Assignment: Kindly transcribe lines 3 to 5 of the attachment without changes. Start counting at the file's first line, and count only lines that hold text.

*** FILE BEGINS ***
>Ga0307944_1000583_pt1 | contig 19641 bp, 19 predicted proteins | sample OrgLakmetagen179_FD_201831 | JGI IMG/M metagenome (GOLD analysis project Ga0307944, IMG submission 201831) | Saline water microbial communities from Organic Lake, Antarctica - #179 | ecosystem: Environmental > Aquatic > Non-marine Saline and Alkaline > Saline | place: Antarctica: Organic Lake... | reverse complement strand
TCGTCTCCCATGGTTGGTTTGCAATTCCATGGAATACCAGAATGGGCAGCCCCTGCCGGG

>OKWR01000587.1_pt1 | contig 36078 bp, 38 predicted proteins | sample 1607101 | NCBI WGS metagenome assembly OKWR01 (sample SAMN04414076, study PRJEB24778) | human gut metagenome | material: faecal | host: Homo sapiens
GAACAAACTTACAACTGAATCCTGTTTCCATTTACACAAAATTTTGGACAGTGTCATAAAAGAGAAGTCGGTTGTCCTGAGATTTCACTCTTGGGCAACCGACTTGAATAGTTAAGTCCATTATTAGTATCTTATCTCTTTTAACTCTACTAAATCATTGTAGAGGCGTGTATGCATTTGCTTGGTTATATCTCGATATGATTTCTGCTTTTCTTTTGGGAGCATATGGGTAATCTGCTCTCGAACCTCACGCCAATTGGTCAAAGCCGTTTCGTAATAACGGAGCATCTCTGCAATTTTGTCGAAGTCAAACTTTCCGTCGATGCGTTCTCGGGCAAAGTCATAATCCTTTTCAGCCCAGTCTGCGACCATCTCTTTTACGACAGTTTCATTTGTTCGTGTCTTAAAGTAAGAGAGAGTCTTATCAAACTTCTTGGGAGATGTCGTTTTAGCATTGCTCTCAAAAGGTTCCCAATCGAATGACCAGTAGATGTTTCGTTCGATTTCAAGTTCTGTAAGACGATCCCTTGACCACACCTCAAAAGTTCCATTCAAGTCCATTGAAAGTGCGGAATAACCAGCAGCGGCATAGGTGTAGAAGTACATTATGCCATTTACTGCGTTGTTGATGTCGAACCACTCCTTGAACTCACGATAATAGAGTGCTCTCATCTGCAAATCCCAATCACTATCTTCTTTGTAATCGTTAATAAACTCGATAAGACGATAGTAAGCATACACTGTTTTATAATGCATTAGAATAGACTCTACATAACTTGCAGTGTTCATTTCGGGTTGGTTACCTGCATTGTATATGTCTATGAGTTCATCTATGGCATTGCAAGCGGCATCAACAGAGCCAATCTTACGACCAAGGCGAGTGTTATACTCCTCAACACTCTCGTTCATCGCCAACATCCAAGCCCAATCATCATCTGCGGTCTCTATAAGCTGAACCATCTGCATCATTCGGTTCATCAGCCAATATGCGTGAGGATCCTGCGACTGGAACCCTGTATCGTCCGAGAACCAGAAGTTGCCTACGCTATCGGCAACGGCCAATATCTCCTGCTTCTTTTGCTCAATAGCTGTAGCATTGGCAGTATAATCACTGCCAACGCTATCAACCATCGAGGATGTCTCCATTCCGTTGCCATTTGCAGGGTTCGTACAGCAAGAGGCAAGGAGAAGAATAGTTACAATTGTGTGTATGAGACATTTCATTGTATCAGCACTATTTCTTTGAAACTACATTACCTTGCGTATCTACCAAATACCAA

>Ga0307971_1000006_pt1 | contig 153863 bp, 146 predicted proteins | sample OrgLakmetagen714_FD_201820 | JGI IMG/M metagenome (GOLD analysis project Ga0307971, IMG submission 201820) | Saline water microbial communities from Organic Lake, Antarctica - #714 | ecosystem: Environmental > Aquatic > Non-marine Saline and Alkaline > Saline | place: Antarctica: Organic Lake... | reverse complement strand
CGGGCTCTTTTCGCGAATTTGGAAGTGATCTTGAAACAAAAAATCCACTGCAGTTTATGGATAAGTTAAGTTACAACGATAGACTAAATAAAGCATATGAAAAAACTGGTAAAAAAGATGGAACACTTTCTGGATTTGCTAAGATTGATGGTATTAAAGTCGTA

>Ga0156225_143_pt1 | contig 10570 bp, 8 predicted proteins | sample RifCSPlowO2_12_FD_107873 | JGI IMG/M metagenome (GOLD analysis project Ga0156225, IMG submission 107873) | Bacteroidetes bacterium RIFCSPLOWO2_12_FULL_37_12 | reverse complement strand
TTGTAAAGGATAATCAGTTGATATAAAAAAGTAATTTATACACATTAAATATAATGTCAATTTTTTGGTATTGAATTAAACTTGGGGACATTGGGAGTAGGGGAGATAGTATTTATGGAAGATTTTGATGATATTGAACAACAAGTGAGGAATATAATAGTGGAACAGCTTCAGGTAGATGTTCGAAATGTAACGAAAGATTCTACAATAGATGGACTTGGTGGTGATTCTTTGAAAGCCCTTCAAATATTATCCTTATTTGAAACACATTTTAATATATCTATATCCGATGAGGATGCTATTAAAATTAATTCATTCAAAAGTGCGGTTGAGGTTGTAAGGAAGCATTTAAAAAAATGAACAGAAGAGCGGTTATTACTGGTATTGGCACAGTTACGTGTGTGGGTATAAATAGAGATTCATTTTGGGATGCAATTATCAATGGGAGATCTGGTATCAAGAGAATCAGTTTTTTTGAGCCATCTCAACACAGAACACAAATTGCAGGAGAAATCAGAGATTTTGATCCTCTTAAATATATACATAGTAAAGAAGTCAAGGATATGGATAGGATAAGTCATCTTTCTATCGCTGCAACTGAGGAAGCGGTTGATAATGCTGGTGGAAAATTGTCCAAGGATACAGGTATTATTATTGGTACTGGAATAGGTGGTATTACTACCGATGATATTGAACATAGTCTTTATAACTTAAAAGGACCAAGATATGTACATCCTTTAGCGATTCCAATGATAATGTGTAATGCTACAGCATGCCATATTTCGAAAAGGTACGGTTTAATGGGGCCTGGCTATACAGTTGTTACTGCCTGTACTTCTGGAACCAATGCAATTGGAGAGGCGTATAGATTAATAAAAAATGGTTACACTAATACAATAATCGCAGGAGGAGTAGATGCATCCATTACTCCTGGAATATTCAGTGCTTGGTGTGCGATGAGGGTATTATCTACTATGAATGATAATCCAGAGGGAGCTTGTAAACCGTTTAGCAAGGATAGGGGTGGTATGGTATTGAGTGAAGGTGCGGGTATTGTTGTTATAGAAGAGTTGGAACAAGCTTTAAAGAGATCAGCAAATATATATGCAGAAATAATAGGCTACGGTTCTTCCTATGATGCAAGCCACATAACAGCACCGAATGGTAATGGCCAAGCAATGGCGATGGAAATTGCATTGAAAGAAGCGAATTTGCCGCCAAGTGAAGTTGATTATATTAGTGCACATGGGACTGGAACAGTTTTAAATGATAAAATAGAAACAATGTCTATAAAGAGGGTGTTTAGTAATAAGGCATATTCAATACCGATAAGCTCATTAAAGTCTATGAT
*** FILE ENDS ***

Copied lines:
>OKWR01000587.1_pt1 | contig 36078 bp, 38 predicted proteins | sample 1607101 | NCBI WGS metagenome assembly OKWR01 (sample SAMN04414076, study PRJEB24778) | human gut metagenome | material: faecal | host: Homo sapiens
GAACAAACTTACAACTGAATCCTGTTTCCATTTACACAAAATTTTGGACAGTGTCATAAAAGAGAAGTCGGTTGTCCTGAGATTTCACTCTTGGGCAACCGACTTGAATAGTTAAGTCCATTATTAGTATCTTATCTCTTTTAACTCTACTAAATCATTGTAGAGGCGTGTATGCATTTGCTTGGTTATATCTCGATATGATTTCTGCTTTTCTTTTGGGAGCATATGGGTAATCTGCTCTCGAACCTCACGCCAATTGGTCAAAGCCGTTTCGTAATAACGGAGCATCTCTGCAATTTTGTCGAAGTCAAACTTTCCGTCGATGCGTTCTCGGGCAAAGTCATAATCCTTTTCAGCCCAGTCTGCGACCATCTCTTTTACGACAGTTTCATTTGTTCGTGTCTTAAAGTAAGAGAGAGTCTTATCAAACTTCTTGGGAGATGTCGTTTTAGCATTGCTCTCAAAAGGTTCCCAATCGAATGACCAGTAGATGTTTCGTTCGATTTCAAGTTCTGTAAGACGATCCCTTGACCACACCTCAAAAGTTCCATTCAAGTCCATTGAAAGTGCGGAATAACCAGCAGCGGCATAGGTGTAGAAGTACATTATGCCATTTACTGCGTTGTTGATGTCGAACCACTCCTTGAACTCACGATAATAGAGTGCTCTCATCTGCAAATCCCAATCACTATCTTCTTTGTAATCGTTAATAAACTCGATAAGACGATAGTAAGCATACACTGTTTTATAATGCATTAGAATAGACTCTACATAACTTGCAGTGTTCATTTCGGGTTGGTTACCTGCATTGTATATGTCTATGAGTTCATCTATGGCATTGCAAGCGGCATCAACAGAGCCAATCTTACGACCAAGGCGAGTGTTATACTCCTCAACACTCTCGTTCATCGCCAACATCCAAGCCCAATCATCATCTGCGGTCTCTATAAGCTGAACCATCTGCATCATTCGGTTCATCAGCCAATATGCGTGAGGATCCTGCGACTGGAACCCTGTATCGTCCGAGAACCAGAAGTTGCCTACGCTATCGGCAACGGCCAATATCTCCTGCTTCTTTTGCTCAATAGCTGTAGCATTGGCAGTATAATCACTGCCAACGCTATCAACCATCGAGGATGTCTCCATTCCGTTGCCATTTGCAGGGTTCGTACAGCAAGAGGCAAGGAGAAGAATAGTTACAATTGTGTGTATGAGACATTTCATTGTATCAGCACTATTTCTTTGAAACTACATTACCTTGCGTATCTACCAAATACCAA

>Ga0307971_1000006_pt1 | contig 153863 bp, 146 predicted proteins | sample OrgLakmetagen714_FD_201820 | JGI IMG/M metagenome (GOLD analysis project Ga0307971, IMG submission 201820) | Saline water microbial communities from Organic Lake, Antarctica - #714 | ecosystem: Environmental > Aquatic > Non-marine Saline and Alkaline > Saline | place: Antarctica: Organic Lake... | reverse complement strand